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About felice

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  1. You mean since the industrial revolution? Hmmm... I wonder if there could possibly be some factor other than the free market that might have contributed to the rise in income and reduction in work hours? Adjusting for inflation, income for most people in the US has been pretty stagnant for decades; well under 1% increase per year on average. Funnily enough, that's around when China started industrialising on a large scale... do you think maybe there could be a connection between large scale use of increasingly sophisticated technology and rising average income? A wild theory, I know. https://en.wikipedia.org/wiki/List_of_Danes_by_net_worth Denmark is a lot less awful than the US, but it still has billionaires. Which means a significant chunk of GDP being wasted on obscene luxury for the megarich instead of more/better goods and services for everyone else. Have you considered that might be due to the rulers of repressive and authoritarian states choosing to accumulate more wealth and power for themselves, rather than a problem inherent to state ownership? Are there any examples of an established democratic, prosperous, low-corruption country choosing more state ownership and it going badly? North Korea is a feudal hereditary monarchy; that's pretty much the exact opposite of a communist government.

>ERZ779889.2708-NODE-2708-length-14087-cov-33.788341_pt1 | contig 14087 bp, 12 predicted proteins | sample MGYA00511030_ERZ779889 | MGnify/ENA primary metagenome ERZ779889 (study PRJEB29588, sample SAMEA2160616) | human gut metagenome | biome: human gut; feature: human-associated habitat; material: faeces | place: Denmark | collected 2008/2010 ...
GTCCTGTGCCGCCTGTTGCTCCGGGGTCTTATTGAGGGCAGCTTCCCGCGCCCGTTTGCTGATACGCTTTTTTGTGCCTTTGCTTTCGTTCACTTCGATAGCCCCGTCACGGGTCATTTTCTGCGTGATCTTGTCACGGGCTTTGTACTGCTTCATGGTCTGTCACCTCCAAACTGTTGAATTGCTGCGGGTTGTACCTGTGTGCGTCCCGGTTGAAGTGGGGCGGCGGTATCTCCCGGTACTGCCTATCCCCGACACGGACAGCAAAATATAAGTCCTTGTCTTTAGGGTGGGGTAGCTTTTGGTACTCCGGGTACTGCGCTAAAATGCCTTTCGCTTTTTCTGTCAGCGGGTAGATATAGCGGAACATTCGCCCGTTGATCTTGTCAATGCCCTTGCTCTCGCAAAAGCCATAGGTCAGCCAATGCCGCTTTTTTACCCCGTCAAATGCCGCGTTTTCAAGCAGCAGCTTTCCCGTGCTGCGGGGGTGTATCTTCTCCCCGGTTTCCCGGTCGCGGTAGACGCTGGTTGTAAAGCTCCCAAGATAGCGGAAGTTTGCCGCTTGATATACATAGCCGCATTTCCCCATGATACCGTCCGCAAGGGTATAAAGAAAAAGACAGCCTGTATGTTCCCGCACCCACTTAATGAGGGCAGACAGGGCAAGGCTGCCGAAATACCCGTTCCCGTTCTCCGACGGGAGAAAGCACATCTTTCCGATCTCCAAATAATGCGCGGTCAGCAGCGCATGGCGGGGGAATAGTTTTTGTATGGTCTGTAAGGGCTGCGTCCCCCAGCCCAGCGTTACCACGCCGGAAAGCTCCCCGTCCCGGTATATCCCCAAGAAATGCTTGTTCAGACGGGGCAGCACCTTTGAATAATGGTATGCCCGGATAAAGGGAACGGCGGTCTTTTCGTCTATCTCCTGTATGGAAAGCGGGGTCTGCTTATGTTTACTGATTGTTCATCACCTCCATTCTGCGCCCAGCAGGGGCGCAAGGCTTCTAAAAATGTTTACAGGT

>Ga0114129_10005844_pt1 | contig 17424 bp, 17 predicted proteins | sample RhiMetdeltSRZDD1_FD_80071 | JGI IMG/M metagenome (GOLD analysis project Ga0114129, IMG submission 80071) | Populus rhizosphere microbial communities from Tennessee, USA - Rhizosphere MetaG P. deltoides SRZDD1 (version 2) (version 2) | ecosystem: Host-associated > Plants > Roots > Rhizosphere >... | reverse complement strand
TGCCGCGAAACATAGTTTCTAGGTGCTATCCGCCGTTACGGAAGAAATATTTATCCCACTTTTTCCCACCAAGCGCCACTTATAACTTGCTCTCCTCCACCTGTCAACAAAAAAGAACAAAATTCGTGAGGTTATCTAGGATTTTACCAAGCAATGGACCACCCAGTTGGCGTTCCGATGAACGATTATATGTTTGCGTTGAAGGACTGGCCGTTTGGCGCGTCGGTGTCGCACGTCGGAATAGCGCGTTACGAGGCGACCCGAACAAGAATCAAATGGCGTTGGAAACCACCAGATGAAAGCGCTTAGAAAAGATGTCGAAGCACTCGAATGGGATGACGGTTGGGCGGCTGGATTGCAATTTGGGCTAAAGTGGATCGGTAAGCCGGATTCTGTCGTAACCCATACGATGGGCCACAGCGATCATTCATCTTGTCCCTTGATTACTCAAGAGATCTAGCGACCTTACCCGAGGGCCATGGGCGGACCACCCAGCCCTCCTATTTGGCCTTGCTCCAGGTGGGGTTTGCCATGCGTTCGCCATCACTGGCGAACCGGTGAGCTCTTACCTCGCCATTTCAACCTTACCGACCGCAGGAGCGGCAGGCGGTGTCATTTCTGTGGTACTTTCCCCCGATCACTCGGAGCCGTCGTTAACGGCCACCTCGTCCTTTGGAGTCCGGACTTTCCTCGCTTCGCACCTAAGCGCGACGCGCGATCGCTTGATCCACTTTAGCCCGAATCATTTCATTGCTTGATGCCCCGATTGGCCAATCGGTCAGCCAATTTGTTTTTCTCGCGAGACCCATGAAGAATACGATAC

2. felice

    Ant-Man and the Wasp and the Spoilers

    He's always taken risks with potentially serious negative consequences. That's how he ended up under house arrest at the start of the film. It's how he ended up in prison at the start of the first film. His daughter encourages him to do what he wanted to do anyway.
  3. felice

    Ant-Man and the Wasp and the Spoilers

    What arc? How is he different between the start and end of the film? He's no longer under house arrest, but that's just because time has passed. He gets back together with Hope, but that's because she forgives him. Hope could very easily have been given more of an arc if the script writers had given it any thought. Not that it's a bad film; it's a great deal of fun.
  4. felice

    More Things Star Wars

    Huh. Will it include completing the episodes that currently exist as animatics?
  5. felice

    Ant-Man and the Wasp and the Spoilers

    This really should have been The Wasp, with Ant-Man as her comic relief sidekick. It's about rescuing her mum, the crime boss who's after her dad's tech, dealing with her dad's dubious past (though his responsibility for Ghost's problem turned out to pretty tenuous), and the lengths she'll go to in her quest (kidnapping Scott and risking his whole future). But for some reason it's written as Scott's story?